When friends of John Paquette hear he’s going to Iraq with the National Guard’s 81st Brigade, they have one primary question for him.
“They ask if I’m scared or not,” said Paquette during an interview Monday at his West Hill home.
Paquette, 24, on leave as a city of Kent vegetation maintenance worker, just returned to town this week after a month of training at the Yakima Training Center. He leaves Monday – along with more than 3,000 members from the 81st Brigade – for two months of advanced training at Fort McCoy in Wisconsin. He heads to Iraq for the first time in October for a 12-month deployment.
So is he scared? “Not right now,” Paquette said. “I’m more excited or nervous. I will be (scared) when a bullet or bomb goes by me.”
Paquette is one of 23 city employees who are members of the National Guard or military reserves. Paquette is one of four employees (along with two police officers and a firefighter) who will serve in Iraq over the next 12 months, according to Sue Viseth, the city’s director of employee services.
City policy follows the federal Uniformed Services Employment and Reemployment Rights Act that provides leave and job protection for up to five years for government or private business employees in the military reserves.
That means Paquette, who is in his sixth and final year with the National Guard, will get his city maintenance job back when he returns next year from Iraq.
Paquette joined the National Guard five years ago, shortly after he graduated from Thomas Jefferson High School in the Federal Way School District. He had a job during high school stocking shelves at a grocery store and decided he didn’t want to do that kind of work the rest of his life. He had had an interest in the military since he was a child and wanted to follow in the footsteps of his grandfather, Leon Paquette, who served in the U.S. Navy during World War II.
After Paquette attended basic training in 2004 at Fort Benning in Georgia, he started part-time as a city of Kent vegetation maintenance worker in the public works department. The vegetation crew maintains nearly 450 sites in the city, from traffic islands to the city’s 320-acre Clark Springs watershed east of Maple Valley.
Paquette, who became a full-time city employee two years ago, also works as a tree climber for the city to help cut down large trees. He worked as part of a crew that took down more than 40 trees last year at the Clark Springs watershed. Paquette climbed trees more than 100 feet high.
“You have to have the guts to get up the tree,” said Paquette, who was sent by the city to a week-long training course in British Columbia to learn how to climb and cut trees. “It’s kind of scary when you get up to about 80 feet. But I love the adrenaline.”
Even though Paquette uses a safety harness and ropes to make the climb, it’s not a job for everyone.
“He’s one of those thrill seekers, he gets excited,” said Scott Schroeder, city vegetation management field supervisor, who has watched Paquette climb the trees. “Sometimes we have to tell him, ‘you’re not climbing that one.’”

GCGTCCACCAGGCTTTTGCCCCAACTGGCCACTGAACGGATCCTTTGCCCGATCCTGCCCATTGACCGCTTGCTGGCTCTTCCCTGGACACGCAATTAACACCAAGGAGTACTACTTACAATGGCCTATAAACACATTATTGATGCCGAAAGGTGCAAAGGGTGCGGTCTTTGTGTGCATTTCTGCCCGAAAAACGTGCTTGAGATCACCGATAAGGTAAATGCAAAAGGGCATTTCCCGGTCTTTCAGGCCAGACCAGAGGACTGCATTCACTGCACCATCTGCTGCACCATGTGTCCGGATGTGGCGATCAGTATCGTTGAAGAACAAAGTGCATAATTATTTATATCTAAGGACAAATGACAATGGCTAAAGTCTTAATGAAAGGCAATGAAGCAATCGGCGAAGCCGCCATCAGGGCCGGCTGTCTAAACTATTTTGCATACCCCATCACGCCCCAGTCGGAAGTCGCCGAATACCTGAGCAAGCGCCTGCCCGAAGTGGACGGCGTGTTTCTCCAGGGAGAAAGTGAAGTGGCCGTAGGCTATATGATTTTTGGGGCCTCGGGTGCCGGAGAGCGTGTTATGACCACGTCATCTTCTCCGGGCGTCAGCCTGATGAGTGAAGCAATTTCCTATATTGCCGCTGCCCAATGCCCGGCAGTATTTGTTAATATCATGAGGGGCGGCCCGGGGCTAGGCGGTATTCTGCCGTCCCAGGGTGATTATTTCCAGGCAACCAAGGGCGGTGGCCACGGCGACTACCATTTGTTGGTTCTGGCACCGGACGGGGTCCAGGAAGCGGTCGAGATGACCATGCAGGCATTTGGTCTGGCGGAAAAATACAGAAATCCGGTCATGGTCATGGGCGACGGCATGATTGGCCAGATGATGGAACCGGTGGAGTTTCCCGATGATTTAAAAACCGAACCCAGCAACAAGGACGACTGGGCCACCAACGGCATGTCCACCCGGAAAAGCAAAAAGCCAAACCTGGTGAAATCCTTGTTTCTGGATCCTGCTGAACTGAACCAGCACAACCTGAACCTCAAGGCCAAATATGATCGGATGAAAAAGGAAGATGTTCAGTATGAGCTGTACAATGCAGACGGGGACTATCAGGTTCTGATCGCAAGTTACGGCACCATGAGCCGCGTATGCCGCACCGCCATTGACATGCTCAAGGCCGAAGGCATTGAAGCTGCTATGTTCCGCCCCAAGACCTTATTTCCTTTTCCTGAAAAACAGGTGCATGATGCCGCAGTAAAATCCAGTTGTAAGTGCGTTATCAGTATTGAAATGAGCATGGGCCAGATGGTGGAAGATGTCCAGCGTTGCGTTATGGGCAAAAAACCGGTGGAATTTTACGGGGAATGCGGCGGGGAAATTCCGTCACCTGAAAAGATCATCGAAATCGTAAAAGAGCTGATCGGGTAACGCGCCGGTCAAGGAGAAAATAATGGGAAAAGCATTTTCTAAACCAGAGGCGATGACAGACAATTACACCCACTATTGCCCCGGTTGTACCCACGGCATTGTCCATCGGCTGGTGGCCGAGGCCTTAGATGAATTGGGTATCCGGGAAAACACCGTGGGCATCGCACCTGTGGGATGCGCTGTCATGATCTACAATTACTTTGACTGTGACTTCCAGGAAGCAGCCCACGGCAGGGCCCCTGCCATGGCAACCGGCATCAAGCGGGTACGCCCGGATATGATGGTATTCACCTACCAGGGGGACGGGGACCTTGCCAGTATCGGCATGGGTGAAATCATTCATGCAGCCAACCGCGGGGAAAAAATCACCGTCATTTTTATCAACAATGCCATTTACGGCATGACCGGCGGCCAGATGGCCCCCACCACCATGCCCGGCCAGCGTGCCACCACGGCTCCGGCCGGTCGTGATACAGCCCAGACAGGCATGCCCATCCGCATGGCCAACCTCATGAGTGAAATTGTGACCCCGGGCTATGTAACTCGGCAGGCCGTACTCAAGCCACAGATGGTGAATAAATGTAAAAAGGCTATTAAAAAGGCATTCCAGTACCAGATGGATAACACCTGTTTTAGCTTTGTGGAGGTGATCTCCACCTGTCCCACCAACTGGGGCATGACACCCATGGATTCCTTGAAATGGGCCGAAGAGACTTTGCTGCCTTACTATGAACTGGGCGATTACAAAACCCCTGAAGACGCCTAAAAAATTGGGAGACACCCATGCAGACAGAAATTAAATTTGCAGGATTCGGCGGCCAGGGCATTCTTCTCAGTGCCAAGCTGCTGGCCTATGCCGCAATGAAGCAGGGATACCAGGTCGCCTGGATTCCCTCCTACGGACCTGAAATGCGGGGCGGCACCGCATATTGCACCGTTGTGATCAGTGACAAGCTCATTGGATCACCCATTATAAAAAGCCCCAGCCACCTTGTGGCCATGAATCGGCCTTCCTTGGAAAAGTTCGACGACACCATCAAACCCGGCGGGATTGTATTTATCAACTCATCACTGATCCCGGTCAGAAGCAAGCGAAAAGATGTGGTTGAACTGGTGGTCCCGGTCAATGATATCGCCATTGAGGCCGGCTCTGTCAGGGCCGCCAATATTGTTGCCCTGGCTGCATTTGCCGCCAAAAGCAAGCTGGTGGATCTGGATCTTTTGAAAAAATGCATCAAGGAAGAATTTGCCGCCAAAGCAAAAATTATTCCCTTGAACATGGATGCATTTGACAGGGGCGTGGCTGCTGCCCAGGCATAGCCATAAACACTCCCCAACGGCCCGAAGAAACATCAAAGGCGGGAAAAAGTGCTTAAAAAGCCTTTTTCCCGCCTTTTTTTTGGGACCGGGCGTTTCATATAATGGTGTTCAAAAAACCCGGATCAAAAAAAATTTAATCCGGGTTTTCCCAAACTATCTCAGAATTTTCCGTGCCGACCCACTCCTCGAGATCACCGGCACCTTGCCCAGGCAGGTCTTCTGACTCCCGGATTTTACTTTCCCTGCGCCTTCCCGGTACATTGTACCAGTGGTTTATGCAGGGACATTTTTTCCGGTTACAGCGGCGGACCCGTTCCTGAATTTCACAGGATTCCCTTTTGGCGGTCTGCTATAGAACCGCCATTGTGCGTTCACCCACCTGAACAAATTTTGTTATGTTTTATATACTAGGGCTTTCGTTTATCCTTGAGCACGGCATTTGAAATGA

Paquette expects the focus required to climb 100-foot trees will help him during his duties in Iraq. Each time before Paquette moves up a tree, he must reset the rope, check to see if any knots untied and be well aware of his surroundings. That awareness will be vital in Iraq.
“There’s debris all over the road and bombs are made and put in the debris,” Paquette said of the streets of Iraq. “You need to watch everything on the ground or it’ll cost you your life or (those of) the guys around you.”
During his training over the next two months in Wisconsin, Paquette will learn how to provide convoy security, and to use machine guns. The main mission of the 81st Brigade will be to escort diplomats and other high-ranking officials in Iraq.
While this will be Paquette’s first duty in Iraq, it’s not his first mission out of the state. He served one month in 2005 as part of a National Guard security force in Louisiana after Hurricane Katrina.
“That was insane to see in America,” Paquette said. “To see the homes and areas destroyed, it was like a war-beaten country.”
In a few months, Paquette will see what combat looks like. When he returns home next summer, Paquette will take a couple of months off before he returns to work for the city.
It’s tough for Schroeder to see his co-worker leave for military duty overseas.
“You develop friendships and it’s a bummer to see one of the guys shipping out,” Schroeder said. “You wonder about the circumstances and whether he might get hurt.”
Paquette, who has a twin brother, two sisters and an older brother, will receive a farewell party Saturday from his family at the West Hill home where he grew up. And while he’s excited to go serve, Paquette said he can’t wait to get back home to return to his city job.
“I love it and with the bosses I have, it’s tough leaving my job,” Paquette said. “My bosses make it fun so that you want to go to work.”
Schroeder said few employees work as hard as Paquette.
“I sent him out to clean up a traffic island and he came back covered in dirt from head to toe,” Schroeder said. “No matter what you ask him to do, he’ll do it at 110 percent and with a smile.”